One of the most difficult decisions was to leave my old job to pursue MTD full-time. Following that, we put our home on the market, expecting it to take a long time to sell and not wanting it to be a roadblock for when we were ready to set out for Japan. Instead, by God’s blessing, our house sold for full price in just five days. In the space of a few weeks, I had gone from being a gainfully employed homeowner to having no predictable source of income and no place to live; our entire existence was evaporating rapidly!

After the shock wore off, we came to see that while our situation may appear different from the outside, it was actually the same as it always was. Jobs are lost every day, homes are destroyed, possessions stolen, and cars crashed. What we often perceive as stability is an illusion created to soothe and feed our human need for control. The perception was that I have a job and home and I always will. The reality is that I have these temporary things that can vanish at any moment; it is only the grace and love of God that are permanently mine.

Now that we are in Japan, the temptation is to worry. What if the ministry funding stops? We’ve used up all our resources at home — how will we be able to raise more support in the future? The reality that God showed to us through the MTD process is that whether we have jobs and own a home or if we have nothing to our names save that which is given to us, we are in the exact same place: in God’s hands and dependent upon Him.

Interactions with people during MTD often change. Missionaries sometimes make people uncomfortable as they talk about what the Lord has called them to. Missionaries sometimes even unintentionally offend people when they ask for ministry support. Missionaries may have their motives questioned. Missionaries will have their methods questioned. Missionaries may lose friendships; they will most certainly lose acquaintances. It’s not constant, but it does happen, and we get used to it. On the flip side, as missionaries we build new relationships, we will be an encouragement to others, and we provide others with the joy of participating in ministry with us.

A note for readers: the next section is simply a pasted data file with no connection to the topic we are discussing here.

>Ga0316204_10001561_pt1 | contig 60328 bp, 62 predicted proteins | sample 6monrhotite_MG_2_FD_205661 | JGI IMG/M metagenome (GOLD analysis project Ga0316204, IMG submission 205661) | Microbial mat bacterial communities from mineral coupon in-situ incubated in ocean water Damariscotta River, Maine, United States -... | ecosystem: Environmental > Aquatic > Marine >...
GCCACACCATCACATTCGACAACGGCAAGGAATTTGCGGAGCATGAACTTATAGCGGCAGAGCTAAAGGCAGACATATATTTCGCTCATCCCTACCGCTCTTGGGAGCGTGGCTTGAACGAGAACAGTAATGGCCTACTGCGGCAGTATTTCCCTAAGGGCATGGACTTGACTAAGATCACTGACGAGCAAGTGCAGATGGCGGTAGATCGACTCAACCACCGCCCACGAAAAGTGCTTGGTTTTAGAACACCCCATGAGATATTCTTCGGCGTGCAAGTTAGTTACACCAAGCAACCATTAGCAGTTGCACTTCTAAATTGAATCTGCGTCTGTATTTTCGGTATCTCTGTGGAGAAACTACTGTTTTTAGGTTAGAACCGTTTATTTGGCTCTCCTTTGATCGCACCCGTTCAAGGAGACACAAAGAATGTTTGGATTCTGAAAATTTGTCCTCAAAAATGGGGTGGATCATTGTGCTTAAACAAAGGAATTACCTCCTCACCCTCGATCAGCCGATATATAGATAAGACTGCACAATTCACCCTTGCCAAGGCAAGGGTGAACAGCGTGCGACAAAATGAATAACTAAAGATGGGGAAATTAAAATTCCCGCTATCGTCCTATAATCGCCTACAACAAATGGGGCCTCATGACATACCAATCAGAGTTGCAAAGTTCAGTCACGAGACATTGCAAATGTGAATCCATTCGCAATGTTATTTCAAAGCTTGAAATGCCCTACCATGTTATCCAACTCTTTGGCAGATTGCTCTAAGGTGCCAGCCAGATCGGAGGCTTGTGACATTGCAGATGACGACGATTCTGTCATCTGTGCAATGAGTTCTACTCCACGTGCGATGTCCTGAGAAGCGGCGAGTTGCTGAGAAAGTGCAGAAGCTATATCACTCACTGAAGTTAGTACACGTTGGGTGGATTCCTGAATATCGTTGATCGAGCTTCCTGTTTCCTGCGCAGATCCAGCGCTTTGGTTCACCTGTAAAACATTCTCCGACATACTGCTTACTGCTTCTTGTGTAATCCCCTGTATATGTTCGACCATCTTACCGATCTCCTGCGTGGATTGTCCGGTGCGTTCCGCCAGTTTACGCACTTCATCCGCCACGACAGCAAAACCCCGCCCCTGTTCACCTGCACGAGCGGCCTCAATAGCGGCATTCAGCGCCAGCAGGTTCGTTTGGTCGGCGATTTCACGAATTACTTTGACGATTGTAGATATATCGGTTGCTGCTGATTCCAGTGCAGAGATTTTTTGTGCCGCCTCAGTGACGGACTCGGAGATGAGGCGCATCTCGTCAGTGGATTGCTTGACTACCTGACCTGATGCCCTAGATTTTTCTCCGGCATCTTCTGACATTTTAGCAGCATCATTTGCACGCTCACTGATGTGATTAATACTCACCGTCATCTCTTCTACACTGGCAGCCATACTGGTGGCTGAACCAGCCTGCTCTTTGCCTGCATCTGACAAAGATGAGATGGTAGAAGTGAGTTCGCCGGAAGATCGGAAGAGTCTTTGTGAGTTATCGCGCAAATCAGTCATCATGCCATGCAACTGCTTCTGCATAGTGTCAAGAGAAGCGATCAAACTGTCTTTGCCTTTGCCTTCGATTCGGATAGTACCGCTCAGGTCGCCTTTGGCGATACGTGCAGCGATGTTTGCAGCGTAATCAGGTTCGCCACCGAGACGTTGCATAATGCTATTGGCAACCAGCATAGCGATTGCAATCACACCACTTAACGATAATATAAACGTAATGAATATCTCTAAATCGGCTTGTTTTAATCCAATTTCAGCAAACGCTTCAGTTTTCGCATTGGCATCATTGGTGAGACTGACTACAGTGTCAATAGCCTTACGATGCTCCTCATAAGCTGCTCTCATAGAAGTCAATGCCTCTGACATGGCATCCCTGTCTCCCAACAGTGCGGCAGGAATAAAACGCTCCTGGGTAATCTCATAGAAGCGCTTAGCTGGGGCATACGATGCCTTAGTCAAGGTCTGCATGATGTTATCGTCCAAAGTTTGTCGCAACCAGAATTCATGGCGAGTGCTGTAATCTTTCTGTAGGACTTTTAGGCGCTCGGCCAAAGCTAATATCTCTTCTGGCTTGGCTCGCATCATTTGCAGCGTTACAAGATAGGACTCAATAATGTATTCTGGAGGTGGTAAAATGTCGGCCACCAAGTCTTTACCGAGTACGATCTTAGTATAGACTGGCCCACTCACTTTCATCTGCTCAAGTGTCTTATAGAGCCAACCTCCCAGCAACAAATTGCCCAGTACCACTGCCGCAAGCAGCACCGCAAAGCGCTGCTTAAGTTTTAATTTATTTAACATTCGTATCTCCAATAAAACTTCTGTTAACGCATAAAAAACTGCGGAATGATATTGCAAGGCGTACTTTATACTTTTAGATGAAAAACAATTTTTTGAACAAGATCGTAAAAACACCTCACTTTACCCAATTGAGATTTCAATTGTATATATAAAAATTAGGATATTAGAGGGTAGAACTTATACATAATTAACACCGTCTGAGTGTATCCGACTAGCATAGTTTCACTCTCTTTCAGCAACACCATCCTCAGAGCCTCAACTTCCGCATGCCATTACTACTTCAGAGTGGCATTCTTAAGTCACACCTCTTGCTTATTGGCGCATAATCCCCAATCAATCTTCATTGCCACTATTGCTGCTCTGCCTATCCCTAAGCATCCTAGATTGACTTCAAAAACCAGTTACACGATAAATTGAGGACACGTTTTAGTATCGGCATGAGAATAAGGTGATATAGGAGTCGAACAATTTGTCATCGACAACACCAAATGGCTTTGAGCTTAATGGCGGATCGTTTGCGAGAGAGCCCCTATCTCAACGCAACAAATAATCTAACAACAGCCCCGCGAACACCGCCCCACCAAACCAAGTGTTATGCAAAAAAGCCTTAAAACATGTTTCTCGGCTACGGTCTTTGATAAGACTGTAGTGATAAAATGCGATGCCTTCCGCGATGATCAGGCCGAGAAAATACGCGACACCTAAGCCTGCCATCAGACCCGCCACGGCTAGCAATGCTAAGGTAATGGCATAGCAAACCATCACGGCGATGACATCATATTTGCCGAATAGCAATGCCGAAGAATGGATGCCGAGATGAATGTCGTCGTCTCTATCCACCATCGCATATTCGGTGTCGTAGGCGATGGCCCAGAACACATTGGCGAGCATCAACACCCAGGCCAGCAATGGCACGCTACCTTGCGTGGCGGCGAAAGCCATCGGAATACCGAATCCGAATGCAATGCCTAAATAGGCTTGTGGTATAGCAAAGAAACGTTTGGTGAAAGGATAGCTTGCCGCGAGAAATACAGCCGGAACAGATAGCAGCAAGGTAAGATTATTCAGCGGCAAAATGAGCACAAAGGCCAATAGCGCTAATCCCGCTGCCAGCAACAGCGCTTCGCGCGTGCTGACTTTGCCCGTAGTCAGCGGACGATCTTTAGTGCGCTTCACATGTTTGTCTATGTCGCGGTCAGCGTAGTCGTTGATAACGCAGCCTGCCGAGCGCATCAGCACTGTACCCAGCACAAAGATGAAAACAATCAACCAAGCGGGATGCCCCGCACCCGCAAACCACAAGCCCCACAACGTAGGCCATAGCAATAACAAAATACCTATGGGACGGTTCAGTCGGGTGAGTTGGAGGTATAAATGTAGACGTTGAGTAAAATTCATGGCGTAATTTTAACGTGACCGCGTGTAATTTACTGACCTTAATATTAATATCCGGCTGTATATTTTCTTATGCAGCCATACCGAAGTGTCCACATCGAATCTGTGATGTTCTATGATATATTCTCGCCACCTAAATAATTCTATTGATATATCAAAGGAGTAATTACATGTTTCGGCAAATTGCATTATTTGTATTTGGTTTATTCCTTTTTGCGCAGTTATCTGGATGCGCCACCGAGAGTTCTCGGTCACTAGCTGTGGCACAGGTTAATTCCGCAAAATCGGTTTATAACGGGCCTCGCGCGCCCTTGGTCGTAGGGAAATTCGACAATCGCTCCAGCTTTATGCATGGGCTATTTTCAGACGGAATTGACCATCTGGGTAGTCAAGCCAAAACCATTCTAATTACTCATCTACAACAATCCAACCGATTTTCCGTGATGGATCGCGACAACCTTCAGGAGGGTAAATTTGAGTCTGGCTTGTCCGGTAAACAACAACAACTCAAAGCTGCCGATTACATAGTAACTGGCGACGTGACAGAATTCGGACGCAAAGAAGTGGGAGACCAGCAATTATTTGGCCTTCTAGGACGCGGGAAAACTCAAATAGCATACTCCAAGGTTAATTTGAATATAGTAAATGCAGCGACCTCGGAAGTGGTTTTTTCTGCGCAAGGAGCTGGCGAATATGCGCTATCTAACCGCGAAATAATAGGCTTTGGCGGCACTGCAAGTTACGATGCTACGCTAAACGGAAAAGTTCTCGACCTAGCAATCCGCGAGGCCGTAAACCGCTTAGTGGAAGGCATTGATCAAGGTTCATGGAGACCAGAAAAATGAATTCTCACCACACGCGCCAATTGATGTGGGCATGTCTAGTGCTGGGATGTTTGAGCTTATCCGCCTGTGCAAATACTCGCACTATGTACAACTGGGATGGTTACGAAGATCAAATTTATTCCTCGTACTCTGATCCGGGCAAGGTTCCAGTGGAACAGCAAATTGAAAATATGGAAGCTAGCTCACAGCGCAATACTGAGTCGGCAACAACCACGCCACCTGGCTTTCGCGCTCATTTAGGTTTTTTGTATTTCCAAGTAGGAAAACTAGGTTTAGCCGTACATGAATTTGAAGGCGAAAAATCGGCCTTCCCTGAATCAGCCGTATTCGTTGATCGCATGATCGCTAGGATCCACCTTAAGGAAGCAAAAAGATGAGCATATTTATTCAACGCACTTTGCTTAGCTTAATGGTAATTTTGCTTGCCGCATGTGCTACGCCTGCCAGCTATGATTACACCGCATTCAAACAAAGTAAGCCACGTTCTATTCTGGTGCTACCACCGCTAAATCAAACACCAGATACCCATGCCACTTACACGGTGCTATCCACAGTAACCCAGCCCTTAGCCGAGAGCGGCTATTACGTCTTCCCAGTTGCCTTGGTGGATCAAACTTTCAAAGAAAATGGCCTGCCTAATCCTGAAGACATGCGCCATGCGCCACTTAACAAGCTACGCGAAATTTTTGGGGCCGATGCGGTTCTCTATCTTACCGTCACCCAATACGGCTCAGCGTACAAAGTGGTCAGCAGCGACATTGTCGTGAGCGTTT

The reality is that topics regarding money are unsettling for many people — especially when we are asking for some of theirs! Jesus is also an unsettling topic. When we enter the mission field, people will react in much the same way as we grew accustomed to during MTD. Through this process, I have already been exposed to, accepted and been shown how to deal with the rejection of myself in reaction to the Gospel that will be encountered on the mission field.

“How old are your girls?” I was standing in line with my girls to get some ice cream, attempting to at least momentarily beat back oppressive summer heat here in Japan. I have gotten so used to speaking a language I cannot understand that it took me a moment to realize that this man was speaking in English. He pointed out his boys in line ahead of us, the same age as my girls. We talked about his time in the U.S. for college and my recent arrival in Nagoya, Japan. As we neared the end of the line to order, it was a natural reaction to share our contact information. So I walked away from getting ice cream with a new friend and plans to get together and play tennis in future.

It was a genuine interaction, and I pray that he and I are able to become friends and that I can share the Gospel with him. All of the skills involved with navigating a conversation spiritually, practically and naturally with a new person and being confident in asking for contact information were things I learned during MTD.

Proverbs 3 continues, “Blessed are those who find wisdom, those who gain understanding.” Though I am far from wise, there was much wisdom to be found in MTD — in this time of leaning into the Lord and learning to trust Him in new ways, gaining new skills and strengthening old ones. Yes, MTD is about gathering the resources required for ministry, but it is also preparation for life as a missionary. The Bible is quick to tell us that wisdom is worth more than gold, and so the practical, spiritual, and natural lessons learned through MTD are more beneficial to the missionary than even the finances.

It wasn’t quick, it wasn’t easy, but it was most definitely worth it.